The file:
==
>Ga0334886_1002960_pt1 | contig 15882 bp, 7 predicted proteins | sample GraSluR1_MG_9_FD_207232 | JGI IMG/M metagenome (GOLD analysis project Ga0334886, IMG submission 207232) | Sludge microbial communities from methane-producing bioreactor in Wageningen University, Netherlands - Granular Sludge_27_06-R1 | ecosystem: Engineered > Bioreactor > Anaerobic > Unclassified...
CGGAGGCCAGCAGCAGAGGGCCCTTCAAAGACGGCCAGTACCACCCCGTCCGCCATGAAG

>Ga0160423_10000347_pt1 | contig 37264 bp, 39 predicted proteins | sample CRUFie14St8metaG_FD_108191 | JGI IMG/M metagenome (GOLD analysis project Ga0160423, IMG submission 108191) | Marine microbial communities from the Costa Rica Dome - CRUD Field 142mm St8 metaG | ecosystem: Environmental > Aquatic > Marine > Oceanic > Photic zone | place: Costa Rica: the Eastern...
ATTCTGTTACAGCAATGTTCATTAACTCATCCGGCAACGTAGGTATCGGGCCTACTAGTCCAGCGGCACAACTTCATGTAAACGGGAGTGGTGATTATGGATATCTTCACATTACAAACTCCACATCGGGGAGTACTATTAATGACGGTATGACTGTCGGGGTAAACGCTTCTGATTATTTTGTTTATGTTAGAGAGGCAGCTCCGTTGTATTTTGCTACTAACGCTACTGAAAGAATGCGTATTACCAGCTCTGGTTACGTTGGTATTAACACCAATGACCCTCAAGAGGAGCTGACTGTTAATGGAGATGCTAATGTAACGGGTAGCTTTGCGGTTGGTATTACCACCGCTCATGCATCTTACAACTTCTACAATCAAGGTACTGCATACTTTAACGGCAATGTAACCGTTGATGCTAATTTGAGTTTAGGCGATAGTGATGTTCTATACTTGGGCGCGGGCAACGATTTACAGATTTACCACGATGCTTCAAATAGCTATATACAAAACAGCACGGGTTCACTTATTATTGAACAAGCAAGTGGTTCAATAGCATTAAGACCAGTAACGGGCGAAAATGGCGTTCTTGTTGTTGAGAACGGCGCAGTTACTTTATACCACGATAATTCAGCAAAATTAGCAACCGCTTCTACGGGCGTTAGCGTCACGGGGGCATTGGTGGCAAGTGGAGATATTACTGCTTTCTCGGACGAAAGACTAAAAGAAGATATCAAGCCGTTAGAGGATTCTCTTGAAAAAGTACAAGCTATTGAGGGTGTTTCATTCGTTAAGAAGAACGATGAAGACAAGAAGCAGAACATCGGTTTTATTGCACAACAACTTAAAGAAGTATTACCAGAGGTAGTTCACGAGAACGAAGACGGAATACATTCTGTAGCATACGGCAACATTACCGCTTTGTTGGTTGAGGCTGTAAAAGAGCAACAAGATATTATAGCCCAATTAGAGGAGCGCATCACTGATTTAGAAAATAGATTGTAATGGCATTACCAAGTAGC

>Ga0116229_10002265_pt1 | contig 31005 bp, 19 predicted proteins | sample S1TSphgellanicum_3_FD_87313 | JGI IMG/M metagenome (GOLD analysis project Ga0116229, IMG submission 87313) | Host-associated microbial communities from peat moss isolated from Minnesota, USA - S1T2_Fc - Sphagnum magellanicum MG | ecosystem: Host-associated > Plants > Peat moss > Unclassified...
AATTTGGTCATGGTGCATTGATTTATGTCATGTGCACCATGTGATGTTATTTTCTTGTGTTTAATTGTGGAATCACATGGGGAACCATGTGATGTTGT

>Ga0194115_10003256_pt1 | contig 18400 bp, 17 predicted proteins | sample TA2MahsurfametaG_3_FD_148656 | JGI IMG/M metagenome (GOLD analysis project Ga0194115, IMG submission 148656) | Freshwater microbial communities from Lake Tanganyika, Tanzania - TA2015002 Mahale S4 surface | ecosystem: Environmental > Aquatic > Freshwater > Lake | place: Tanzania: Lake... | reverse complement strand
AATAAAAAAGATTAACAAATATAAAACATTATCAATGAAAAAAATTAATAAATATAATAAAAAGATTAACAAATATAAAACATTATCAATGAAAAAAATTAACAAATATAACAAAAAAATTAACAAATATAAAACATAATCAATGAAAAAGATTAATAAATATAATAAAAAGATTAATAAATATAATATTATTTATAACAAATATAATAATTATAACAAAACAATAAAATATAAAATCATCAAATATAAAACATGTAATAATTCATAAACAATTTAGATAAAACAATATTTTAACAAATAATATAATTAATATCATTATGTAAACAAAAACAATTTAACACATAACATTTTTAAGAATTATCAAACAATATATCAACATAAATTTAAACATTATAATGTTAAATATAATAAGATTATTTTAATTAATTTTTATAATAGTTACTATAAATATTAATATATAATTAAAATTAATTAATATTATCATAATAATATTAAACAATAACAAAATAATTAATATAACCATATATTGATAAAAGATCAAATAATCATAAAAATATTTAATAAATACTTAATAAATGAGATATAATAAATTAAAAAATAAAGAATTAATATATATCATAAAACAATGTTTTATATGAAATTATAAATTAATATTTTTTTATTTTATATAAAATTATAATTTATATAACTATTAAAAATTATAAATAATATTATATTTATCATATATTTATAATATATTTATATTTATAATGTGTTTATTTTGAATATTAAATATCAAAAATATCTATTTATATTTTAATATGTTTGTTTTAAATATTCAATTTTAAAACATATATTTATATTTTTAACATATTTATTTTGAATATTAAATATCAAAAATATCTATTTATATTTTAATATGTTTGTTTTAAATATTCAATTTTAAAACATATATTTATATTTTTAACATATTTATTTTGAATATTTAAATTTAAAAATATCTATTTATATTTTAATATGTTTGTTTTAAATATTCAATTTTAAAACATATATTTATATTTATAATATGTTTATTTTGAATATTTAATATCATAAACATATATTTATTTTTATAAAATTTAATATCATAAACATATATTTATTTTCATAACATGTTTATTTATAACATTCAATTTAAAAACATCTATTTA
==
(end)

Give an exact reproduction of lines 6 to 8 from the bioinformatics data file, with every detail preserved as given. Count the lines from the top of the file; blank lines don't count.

AATTTGGTCATGGTGCATTGATTTATGTCATGTGCACCATGTGATGTTATTTTCTTGTGTTTAATTGTGGAATCACATGGGGAACCATGTGATGTTGT

>Ga0194115_10003256_pt1 | contig 18400 bp, 17 predicted proteins | sample TA2MahsurfametaG_3_FD_148656 | JGI IMG/M metagenome (GOLD analysis project Ga0194115, IMG submission 148656) | Freshwater microbial communities from Lake Tanganyika, Tanzania - TA2015002 Mahale S4 surface | ecosystem: Environmental > Aquatic > Freshwater > Lake | place: Tanzania: Lake... | reverse complement strand
AATAAAAAAGATTAACAAATATAAAACATTATCAATGAAAAAAATTAATAAATATAATAAAAAGATTAACAAATATAAAACATTATCAATGAAAAAAATTAACAAATATAACAAAAAAATTAACAAATATAAAACATAATCAATGAAAAAGATTAATAAATATAATAAAAAGATTAATAAATATAATATTATTTATAACAAATATAATAATTATAACAAAACAATAAAATATAAAATCATCAAATATAAAACATGTAATAATTCATAAACAATTTAGATAAAACAATATTTTAACAAATAATATAATTAATATCATTATGTAAACAAAAACAATTTAACACATAACATTTTTAAGAATTATCAAACAATATATCAACATAAATTTAAACATTATAATGTTAAATATAATAAGATTATTTTAATTAATTTTTATAATAGTTACTATAAATATTAATATATAATTAAAATTAATTAATATTATCATAATAATATTAAACAATAACAAAATAATTAATATAACCATATATTGATAAAAGATCAAATAATCATAAAAATATTTAATAAATACTTAATAAATGAGATATAATAAATTAAAAAATAAAGAATTAATATATATCATAAAACAATGTTTTATATGAAATTATAAATTAATATTTTTTTATTTTATATAAAATTATAATTTATATAACTATTAAAAATTATAAATAATATTATATTTATCATATATTTATAATATATTTATATTTATAATGTGTTTATTTTGAATATTAAATATCAAAAATATCTATTTATATTTTAATATGTTTGTTTTAAATATTCAATTTTAAAACATATATTTATATTTTTAACATATTTATTTTGAATATTAAATATCAAAAATATCTATTTATATTTTAATATGTTTGTTTTAAATATTCAATTTTAAAACATATATTTATATTTTTAACATATTTATTTTGAATATTTAAATTTAAAAATATCTATTTATATTTTAATATGTTTGTTTTAAATATTCAATTTTAAAACATATATTTATATTTATAATATGTTTATTTTGAATATTTAATATCATAAACATATATTTATTTTTATAAAATTTAATATCATAAACATATATTTATTTTCATAACATGTTTATTTATAACATTCAATTTAAAAACATCTATTTA